International politics is a tough game; countries have no one to turn to but themselves. Despite best efforts to create international institutions that promote more cooperative behavior, countries inevitably, it seems, revert to pursuing self-interest first and foremost. Today’s rise in nationalism, in stark contrast to the heady days of post-Cold War globalization, clearly indicates that persistent anarchism continues to define the international system.
Although potential militarization of outer space indicates otherwise, human activity in space actually has the potential to overcome some of the divisive elements of the international system. To succeed in space requires international cooperation. Whether it be reaching other celestial bodies, coordinating deep-space communication, or just keeping orbits clear of space junk, countries cannot do much alone.
As the space scene gets increasingly crowded – with new major space powers like China and India exerting their muscle and smaller emergent powers like Nigeria and South Africa establishing their reputations – countries will have to learn to how to balance cooperation and self-interest off-planet. No doubt international politics will be a major determinant of how quickly humans develop into a species no longer confined to a single planet.
Filling Space spoke with Deganit Paikowsky, an Israeli academic specializing in international space politics. She recently published her book The Power of the Space Club, an analysis of international politics in space. Dr. Paikowsky shared her thoughts about space politics.
Why do governments choose to develop space programs and is it worth it to do so?
Governments choose to develop space programs for a variety of reasons, including to gain military, economic, and development benefits. There is also a fundamentally strategic value of having a space program. This is shown by the fact that governments often choose to emphasize the political aspect of their accomplishments, and also that they justify their efforts to acquire space capabilities by arguing for the value of membership in the space club.
In my latest book The Power of the Space Club, I show that the political logic of joining the space club is that space technological development and exploration is simply seen as what powerful countries do. A country that sees itself as a power deserving a seat at the table of world governance is expected to race for space. Based on a rich and detailed analysis of a range of space programs of states which are not usually at the focus of world politics research, I argue it is legitimate and rational for countries to consider joining the space club, which explains national decision-making about and national prioritization of space activity. In the decision to embark on a space program, a state acts in keeping with its perceptions of what others expect it to do and what it perceives as necessary to do for geostrategic reasons. A state’s national aspirations are rooted in its domestic political discourse, its national narratives, its history, and its culture.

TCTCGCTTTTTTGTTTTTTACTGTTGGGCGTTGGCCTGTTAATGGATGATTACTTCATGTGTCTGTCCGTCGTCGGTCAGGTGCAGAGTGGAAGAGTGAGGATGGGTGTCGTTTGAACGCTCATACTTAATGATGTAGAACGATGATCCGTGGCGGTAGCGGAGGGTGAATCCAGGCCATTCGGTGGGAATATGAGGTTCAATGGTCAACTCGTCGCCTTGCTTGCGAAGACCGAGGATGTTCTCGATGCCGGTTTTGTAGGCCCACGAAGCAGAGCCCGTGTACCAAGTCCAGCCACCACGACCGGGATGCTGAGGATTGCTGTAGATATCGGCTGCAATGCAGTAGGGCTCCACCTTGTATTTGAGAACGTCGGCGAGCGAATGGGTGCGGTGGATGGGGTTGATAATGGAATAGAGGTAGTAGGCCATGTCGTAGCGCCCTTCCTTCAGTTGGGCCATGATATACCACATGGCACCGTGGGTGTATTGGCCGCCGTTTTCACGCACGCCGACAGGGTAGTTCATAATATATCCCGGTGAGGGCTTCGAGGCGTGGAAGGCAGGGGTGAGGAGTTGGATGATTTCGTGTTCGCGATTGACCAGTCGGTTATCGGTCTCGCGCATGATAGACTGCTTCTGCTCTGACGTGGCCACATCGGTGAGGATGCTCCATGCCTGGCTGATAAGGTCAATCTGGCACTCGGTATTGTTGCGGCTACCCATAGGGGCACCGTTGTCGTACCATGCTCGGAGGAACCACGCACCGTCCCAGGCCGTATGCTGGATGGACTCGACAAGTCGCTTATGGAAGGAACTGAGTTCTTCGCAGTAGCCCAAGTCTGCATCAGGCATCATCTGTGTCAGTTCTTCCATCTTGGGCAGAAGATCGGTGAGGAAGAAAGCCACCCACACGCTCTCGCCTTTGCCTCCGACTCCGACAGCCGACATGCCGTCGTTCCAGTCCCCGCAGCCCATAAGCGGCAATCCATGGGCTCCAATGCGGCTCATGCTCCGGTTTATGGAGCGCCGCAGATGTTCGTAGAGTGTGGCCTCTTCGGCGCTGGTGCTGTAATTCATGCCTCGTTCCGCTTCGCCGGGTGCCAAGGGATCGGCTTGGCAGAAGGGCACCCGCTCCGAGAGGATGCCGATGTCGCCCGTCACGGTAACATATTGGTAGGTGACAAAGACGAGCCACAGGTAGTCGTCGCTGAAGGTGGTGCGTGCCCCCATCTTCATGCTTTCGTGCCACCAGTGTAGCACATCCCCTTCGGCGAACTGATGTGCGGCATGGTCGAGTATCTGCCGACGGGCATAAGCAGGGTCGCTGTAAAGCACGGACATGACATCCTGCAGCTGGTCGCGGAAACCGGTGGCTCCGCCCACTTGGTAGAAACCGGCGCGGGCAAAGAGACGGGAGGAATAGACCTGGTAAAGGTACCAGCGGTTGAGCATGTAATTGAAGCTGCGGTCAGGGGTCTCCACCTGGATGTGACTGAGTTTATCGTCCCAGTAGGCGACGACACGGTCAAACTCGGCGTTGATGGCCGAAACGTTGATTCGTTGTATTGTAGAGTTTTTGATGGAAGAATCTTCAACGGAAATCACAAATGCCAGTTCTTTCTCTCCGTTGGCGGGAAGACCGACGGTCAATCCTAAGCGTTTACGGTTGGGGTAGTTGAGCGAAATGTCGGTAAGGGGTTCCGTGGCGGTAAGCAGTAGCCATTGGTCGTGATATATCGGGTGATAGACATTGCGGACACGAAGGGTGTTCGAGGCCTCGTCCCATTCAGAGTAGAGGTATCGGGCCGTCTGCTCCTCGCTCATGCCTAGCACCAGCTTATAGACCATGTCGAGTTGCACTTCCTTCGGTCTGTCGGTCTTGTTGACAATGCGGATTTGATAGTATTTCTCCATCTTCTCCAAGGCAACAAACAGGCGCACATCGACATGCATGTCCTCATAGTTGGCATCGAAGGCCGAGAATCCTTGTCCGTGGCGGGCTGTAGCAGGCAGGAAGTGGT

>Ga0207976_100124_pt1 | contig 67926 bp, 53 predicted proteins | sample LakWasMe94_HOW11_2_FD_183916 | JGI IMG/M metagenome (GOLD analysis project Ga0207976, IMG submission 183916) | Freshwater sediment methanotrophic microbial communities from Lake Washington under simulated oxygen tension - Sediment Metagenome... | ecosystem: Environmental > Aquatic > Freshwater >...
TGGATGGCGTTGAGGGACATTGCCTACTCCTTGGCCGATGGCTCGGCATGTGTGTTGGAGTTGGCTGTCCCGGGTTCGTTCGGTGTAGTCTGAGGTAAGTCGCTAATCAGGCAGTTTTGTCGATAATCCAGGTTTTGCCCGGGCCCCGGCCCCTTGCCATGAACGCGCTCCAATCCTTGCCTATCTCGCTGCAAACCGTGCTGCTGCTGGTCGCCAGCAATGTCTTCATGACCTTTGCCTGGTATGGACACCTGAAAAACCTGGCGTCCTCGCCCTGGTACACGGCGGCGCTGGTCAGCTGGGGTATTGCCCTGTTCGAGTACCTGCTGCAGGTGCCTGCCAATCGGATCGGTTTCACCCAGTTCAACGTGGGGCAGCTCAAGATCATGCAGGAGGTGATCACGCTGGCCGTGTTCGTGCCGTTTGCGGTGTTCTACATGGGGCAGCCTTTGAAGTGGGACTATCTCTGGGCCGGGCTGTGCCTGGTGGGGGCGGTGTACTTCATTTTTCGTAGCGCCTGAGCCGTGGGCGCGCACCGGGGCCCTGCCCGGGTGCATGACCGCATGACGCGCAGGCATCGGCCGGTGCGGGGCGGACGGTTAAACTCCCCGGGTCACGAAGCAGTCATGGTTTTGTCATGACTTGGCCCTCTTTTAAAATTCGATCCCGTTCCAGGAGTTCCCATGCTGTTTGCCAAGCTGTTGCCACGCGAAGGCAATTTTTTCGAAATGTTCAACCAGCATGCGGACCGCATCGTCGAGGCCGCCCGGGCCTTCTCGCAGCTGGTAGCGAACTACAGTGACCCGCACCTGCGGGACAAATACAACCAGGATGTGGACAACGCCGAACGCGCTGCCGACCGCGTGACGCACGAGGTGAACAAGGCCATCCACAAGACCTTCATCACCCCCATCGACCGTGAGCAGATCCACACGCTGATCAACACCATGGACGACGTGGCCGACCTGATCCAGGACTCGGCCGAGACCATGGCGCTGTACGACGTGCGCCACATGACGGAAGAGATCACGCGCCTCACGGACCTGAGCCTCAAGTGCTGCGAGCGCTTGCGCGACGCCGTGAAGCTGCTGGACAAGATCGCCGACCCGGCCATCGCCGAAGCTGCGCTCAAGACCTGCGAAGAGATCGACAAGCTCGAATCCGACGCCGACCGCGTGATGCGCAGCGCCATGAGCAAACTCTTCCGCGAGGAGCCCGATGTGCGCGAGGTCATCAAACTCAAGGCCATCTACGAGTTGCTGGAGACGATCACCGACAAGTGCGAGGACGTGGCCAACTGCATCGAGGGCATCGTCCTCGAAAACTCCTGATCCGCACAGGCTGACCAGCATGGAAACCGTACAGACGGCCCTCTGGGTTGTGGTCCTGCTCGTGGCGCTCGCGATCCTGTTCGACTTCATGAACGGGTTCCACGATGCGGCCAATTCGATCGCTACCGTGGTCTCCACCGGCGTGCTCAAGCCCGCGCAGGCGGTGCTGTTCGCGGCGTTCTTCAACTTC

How do national space programs affect relations between countries back here on Earth?
The history of national space exploration and technology development is an expression of well-known international exclusionary politics on Earth. Motivated by considerations of national security, economics, international status, and national honor, space politics is highly competitive and nationalistic. It is centered on setting boundaries and highlighting the concept of “us” versus “them.” However, some features of the physics of space demand international cooperation even among rivals. For example, in order to monitor and mitigate the issue of space debris there is a strong need for international cooperation. With this in mind, looking far away into the future with a twist of science fiction, it is worth considering whether the future journey deeper into space will allow humans to leave behind them the existing boundaries between groups on Earth in favor of more inclusive politics.
Based on your experience, what do you recommend to individuals interested in specializing in space politics?
Experts in space politics serve as a bridge between technologists or scientists on one side and decision-makers on the other side. Therefore, I recommend individuals who are interested in space politics to learn about strategy and international relations as well as to learn about the physics of space. They do not need to become engineers or scientists, but they do need to understand the way space technology works and the way it can be applied.